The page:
Restructuring Plan Vital To Survival, AirAsia X Says

An AirAsia X A330 at Tokyo Narita.
Credit: Joe Pries

AirAsia X is negotiating to restructure its debt obligations as a prerequisite to seeking the equity it needs to survive and resume operations.

In the long-haul LCC’s latest update on Oct. 6, the airline describes a dire predicament.  AirAsia X faces “severe liquidity constraints” attributable to the continued grounding of all scheduled flights with no firm date for them to resume. “An imminent default of contractual commitments will precipitate a potential liquidation of the airline,” AirAsia X said.

To avoid this outcome, the airline’s board and management are proposing a restructuring plan “which if approved, will secure the airline’s continued ability to fly again.” Board member Lim Kian Onn has been appointed deputy chairman to lead the restructuring effort.   

Renegotiation of the debts is aimed at creating “a debt structure that is sustainable from future operating cash flows,” the airline said. Contracts and other agreements will also be revised. Passengers with flight bookings and pass holders will receive travel credits.

AirAsia X said it has held “extensive discussions with all major creditors” over the past two months. “Whilst there are varying degrees of support for the restructuring scheme as has been proposed, all of [the creditors] have expressed strong support for a continuation of the airline business,” the carrier said.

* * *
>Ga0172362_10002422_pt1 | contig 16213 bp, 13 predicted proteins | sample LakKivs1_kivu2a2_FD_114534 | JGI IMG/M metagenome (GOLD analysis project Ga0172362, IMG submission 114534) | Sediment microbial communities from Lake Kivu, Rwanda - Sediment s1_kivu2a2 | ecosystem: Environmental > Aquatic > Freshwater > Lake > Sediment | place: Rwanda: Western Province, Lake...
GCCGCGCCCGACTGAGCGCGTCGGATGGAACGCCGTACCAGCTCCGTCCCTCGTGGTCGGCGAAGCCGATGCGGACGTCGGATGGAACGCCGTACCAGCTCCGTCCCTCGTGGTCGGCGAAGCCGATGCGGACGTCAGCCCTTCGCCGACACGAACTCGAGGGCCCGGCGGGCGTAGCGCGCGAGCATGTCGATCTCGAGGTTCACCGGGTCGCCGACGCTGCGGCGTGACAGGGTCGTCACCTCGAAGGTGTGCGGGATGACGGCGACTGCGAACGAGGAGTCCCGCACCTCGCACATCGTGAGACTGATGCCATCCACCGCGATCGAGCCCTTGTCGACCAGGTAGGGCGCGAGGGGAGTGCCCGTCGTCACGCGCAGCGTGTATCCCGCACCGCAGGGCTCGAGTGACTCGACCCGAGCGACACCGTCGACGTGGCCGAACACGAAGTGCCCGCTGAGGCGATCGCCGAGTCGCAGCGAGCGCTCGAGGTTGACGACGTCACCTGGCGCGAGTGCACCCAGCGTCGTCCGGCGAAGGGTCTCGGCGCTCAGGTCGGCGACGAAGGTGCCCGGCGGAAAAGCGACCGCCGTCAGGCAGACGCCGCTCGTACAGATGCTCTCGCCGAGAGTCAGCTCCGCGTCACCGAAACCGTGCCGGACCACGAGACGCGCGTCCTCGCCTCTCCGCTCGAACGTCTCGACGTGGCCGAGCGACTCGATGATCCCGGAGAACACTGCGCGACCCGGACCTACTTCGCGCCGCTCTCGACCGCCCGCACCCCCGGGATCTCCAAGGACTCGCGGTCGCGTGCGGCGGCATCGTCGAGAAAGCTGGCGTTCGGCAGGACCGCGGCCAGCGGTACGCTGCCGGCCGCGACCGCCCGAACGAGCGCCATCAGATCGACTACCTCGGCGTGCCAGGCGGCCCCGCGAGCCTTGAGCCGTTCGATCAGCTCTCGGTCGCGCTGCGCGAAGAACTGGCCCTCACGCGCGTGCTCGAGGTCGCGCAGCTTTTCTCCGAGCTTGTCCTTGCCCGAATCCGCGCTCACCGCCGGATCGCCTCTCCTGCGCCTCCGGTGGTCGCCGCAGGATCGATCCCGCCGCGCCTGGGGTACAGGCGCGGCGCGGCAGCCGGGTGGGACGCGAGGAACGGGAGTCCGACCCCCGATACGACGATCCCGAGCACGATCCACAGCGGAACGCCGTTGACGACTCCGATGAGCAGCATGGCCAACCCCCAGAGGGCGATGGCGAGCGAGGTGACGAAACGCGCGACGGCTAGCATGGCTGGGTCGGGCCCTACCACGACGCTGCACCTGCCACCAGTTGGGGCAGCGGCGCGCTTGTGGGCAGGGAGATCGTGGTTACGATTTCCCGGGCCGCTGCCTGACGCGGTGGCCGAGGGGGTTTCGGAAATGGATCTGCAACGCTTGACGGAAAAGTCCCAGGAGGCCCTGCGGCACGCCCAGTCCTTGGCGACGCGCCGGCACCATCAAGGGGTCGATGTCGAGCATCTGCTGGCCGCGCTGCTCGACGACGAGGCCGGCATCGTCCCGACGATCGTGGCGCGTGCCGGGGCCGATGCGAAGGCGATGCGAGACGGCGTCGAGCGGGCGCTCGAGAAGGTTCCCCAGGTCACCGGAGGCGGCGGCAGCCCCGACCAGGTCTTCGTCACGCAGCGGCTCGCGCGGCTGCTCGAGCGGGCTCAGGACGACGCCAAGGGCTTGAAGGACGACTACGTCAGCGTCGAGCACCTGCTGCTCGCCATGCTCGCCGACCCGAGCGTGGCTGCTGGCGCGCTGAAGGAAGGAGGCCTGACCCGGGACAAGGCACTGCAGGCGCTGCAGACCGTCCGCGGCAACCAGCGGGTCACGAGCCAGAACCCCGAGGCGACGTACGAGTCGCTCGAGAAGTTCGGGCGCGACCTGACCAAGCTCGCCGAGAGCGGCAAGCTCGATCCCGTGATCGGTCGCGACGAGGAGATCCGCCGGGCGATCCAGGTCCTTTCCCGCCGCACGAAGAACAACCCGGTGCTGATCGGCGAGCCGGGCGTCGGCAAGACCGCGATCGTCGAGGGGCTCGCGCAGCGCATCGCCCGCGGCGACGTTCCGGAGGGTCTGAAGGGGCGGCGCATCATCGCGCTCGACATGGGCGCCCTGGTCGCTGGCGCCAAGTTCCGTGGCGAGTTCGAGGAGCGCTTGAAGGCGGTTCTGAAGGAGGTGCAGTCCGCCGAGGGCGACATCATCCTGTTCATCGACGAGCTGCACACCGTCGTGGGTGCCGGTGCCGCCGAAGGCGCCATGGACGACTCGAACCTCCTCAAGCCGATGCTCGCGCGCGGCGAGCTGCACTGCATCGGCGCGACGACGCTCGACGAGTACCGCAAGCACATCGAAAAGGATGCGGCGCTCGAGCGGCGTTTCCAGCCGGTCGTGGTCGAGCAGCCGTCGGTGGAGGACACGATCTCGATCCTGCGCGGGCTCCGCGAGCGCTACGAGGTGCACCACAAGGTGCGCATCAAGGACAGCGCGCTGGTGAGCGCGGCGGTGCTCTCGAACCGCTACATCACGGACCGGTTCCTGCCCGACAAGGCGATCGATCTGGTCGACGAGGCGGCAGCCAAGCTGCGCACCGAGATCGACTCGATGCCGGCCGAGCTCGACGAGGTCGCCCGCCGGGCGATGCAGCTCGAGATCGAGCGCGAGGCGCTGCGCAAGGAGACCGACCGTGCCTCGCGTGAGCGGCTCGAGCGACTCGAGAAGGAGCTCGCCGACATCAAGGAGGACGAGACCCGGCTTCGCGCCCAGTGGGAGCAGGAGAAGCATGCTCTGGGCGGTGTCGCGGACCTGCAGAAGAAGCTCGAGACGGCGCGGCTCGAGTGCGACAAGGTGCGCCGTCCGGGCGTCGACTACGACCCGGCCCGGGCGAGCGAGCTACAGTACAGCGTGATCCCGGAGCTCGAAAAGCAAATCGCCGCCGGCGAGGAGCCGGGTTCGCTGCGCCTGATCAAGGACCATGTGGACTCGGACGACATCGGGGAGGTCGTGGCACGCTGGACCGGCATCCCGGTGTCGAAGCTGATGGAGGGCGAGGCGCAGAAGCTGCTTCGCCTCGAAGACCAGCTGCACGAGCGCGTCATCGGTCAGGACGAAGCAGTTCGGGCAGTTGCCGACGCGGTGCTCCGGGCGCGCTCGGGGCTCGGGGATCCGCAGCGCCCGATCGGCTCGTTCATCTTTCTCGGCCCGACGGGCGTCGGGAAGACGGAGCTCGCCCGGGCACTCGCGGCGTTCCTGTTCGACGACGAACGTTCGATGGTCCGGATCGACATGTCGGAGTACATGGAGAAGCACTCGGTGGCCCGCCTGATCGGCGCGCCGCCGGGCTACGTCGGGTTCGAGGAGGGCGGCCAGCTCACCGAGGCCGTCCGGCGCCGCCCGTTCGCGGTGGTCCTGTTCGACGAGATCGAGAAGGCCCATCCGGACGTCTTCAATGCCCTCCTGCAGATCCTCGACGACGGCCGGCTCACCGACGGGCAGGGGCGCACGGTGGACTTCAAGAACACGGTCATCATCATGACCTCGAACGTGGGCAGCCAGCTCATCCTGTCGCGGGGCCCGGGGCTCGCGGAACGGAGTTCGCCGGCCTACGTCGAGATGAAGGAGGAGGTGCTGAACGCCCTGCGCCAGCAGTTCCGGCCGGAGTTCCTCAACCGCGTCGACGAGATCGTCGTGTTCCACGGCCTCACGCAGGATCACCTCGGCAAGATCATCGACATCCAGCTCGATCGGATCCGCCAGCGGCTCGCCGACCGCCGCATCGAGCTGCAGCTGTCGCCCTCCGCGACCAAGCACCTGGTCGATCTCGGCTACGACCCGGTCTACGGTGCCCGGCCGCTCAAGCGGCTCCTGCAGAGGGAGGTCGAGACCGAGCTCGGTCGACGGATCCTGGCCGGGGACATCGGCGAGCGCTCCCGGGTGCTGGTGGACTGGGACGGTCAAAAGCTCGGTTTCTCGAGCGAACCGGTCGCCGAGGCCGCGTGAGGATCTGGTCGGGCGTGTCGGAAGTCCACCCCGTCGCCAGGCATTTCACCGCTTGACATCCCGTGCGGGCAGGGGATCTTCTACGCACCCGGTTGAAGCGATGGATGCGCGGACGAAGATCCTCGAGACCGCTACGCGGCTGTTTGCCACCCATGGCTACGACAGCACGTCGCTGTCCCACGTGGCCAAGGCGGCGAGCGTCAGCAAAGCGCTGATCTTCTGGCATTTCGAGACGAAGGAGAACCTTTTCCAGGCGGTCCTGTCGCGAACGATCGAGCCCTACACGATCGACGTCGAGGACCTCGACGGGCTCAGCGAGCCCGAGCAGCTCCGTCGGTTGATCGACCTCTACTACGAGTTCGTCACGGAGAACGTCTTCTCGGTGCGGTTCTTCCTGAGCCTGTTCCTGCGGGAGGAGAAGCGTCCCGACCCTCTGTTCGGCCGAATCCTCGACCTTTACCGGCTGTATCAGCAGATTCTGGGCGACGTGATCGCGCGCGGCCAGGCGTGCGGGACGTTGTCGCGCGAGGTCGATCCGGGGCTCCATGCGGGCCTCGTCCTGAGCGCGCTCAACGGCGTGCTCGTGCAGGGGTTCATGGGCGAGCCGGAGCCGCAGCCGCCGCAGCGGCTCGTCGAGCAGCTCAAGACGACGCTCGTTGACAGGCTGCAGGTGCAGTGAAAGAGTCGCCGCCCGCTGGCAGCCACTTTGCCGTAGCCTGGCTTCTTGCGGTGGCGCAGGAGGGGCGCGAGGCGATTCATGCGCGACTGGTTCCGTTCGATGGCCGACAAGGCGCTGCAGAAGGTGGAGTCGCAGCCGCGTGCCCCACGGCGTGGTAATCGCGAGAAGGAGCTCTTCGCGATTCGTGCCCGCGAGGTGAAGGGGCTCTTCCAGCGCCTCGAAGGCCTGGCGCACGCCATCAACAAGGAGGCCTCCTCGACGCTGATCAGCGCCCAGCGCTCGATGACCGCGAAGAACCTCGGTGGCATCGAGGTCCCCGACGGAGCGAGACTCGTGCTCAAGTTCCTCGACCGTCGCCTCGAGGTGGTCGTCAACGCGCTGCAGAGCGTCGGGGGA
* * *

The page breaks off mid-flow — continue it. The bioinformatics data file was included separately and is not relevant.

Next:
The revised business plan will involve “route network rationalization, aircraft fleet right-sizing, cost base overhaul and workforce optimization, all aimed at ensuring a leaner and more sustainable business going forward,” the airline said.

The immediate priority is to “obtain all necessary approvals and execute the proposed restructuring plan over the next few months,” AirAsia X CEO Benyamin Ismail said. Ismail described the plan as the only option for the airline’s survival as a viable business.

AirAsia X has already had to introduce salary and workforce cuts as a result of the COVID-19 pandemic. “Similar exercises are likely to continue during the restructuring process, but our focus is to ensure a successful restructuring to keep as many jobs as possible,” Ismail said.

Ismail noted that AirAsia X still has competitive advantages such as a low cost-base. The airline is also “in the right part of the market,” and many of its key international routes are across borders that are likely to be among the first to reopen. 

Adrian Schofield

Adrian is a senior air transport editor for Aviation Week, based in New Zealand. He covers commercial aviation in the Asia-Pacific region.